Presented with this as a template, Murray did what his mentor told him. In their two spells together – 2012-2014 and 2016 – Murray won the U.S. Open, two Wimbledon titles and two Olympic gold medals. Lendl clearly knew his stuff but he also had a very good pupil to work with.

 

And then there is Zverev. He is certainly the best of the new wave of talent knocking on the door of the elite but, as yet, he has only reached one grand slam quarter-final in 14 attempts. Still, he is young yet (he is only 21) and there is plenty of time for him to make his mark. But it is the mental attitude to his job that maybe his greatest weakness.

 

To watch Djokovic find his way out of the wilderness and back to the top of the rankings is the perfect example for our wunderkind. For two years, the Serb flapped and fluffed his way around the circuit trying to rediscover his motivation and drive. By winning the French Open in 2016, he completed the non-calendar Grand Slam and achieved everything he had ever dreamed of. Now he was running on empty. But he never gave up.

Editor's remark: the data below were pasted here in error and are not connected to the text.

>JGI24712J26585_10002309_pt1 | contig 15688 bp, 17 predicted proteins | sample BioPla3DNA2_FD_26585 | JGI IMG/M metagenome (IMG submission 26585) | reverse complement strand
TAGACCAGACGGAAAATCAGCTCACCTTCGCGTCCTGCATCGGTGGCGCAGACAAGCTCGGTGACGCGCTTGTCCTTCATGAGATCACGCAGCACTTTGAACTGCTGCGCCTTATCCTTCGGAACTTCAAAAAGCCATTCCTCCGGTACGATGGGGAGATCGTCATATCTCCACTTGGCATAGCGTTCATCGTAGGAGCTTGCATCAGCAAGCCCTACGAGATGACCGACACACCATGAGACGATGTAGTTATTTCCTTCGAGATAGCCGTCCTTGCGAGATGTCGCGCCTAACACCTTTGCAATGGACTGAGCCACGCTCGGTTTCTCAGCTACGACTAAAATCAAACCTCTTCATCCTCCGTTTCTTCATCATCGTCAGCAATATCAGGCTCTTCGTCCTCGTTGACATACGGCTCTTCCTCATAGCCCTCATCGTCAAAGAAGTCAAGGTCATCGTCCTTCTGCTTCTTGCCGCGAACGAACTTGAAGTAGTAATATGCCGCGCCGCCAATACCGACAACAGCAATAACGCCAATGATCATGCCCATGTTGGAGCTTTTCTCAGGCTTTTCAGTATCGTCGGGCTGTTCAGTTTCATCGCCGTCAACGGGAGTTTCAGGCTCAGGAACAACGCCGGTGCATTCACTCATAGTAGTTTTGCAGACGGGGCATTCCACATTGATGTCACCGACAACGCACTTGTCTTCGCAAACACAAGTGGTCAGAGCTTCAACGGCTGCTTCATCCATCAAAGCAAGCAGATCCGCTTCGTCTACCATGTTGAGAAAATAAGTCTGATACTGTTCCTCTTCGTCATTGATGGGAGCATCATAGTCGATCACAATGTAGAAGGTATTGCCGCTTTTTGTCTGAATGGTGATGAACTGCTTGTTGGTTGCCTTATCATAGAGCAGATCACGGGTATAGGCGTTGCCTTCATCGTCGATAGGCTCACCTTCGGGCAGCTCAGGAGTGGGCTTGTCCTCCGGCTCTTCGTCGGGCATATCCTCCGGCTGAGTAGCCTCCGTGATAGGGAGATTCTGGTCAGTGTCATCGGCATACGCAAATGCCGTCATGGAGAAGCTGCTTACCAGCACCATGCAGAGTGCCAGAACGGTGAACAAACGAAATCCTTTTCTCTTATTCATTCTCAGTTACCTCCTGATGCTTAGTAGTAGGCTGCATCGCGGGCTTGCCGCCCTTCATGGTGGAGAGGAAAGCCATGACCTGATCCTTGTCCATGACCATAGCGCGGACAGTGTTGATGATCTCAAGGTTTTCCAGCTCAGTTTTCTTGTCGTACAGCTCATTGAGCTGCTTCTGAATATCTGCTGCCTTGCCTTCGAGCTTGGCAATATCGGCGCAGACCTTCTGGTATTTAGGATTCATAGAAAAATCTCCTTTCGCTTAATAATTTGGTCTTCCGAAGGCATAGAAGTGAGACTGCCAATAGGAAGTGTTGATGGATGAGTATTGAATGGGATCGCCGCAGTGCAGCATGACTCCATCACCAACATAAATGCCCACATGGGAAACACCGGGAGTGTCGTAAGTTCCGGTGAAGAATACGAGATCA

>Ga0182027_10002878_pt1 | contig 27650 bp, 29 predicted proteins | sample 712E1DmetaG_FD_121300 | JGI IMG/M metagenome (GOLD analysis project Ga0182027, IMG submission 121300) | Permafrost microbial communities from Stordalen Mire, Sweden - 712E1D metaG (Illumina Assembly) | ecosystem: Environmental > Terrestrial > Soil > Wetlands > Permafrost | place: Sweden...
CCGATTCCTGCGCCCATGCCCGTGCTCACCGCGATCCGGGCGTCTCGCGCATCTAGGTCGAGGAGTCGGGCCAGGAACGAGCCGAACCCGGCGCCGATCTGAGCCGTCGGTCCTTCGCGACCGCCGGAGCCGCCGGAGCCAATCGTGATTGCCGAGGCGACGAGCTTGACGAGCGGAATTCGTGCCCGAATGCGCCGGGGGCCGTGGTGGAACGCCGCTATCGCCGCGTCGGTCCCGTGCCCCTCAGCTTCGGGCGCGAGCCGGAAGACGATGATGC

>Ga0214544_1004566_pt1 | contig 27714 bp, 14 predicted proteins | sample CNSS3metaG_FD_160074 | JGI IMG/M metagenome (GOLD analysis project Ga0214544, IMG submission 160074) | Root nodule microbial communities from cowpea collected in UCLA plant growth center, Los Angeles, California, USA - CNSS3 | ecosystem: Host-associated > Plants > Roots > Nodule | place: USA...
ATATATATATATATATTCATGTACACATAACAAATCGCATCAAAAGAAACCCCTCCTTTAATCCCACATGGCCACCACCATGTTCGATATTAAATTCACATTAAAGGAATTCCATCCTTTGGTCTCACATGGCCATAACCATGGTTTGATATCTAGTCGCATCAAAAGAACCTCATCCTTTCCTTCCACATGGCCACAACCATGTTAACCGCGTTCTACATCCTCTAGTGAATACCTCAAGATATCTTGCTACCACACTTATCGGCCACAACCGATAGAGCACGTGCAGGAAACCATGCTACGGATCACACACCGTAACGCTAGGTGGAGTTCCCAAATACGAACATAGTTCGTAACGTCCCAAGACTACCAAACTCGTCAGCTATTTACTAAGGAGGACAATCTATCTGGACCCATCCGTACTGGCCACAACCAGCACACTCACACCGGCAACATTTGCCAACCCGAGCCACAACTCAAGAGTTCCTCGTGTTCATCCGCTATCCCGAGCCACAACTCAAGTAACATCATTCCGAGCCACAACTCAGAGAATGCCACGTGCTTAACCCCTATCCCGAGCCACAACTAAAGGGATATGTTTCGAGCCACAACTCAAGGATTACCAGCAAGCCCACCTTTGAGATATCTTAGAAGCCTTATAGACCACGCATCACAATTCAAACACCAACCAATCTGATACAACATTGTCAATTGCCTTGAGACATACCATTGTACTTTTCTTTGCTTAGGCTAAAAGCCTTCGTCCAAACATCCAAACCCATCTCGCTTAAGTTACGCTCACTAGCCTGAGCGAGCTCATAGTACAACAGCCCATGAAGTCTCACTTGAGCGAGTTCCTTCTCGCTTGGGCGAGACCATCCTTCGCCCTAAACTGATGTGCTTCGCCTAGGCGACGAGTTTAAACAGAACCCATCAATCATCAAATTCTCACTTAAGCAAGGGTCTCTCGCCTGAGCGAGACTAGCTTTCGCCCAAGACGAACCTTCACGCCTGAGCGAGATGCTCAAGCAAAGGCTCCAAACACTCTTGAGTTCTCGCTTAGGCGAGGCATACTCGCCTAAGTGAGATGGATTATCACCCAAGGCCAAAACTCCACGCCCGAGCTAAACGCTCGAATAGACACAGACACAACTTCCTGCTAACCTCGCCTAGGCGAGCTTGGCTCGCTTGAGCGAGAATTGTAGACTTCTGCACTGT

Djokovic tried everything to reignite the flame that had fuelled his success. He fired everyone he knew, he hired people he did not know. And then he fired them, too. But he stuck at it. He had to learn new things (patience being one of them as he recovered from elbow surgery) and he had to look deep within himself to see what it was that he really wanted. When he found it, he started winning again and now he is back on the top of the world.

 

It is the same with Federer, Nadal and Murray. Together with Djokovic, they have dominated the rankings for a decade and more. All in their 30s and all multi-millionaires they are still working themselves narrow to eke every last drop out their careers. Injuries come and injuries go (in the case of the 37-year-old Federer, birthdays come and birthdays go) but with the hardest of hard work and a driving passion, they will leave no stone unturned to prolong their chance to do what they love best.

 

As Thomas Edison said more than 100 years ago, “Genius is one per cent inspiration and 99 per cent perspiration”. The Gang of Four know that; Ivan Lendl knows that. Perhaps Zverev ought to ask his coach about it someday.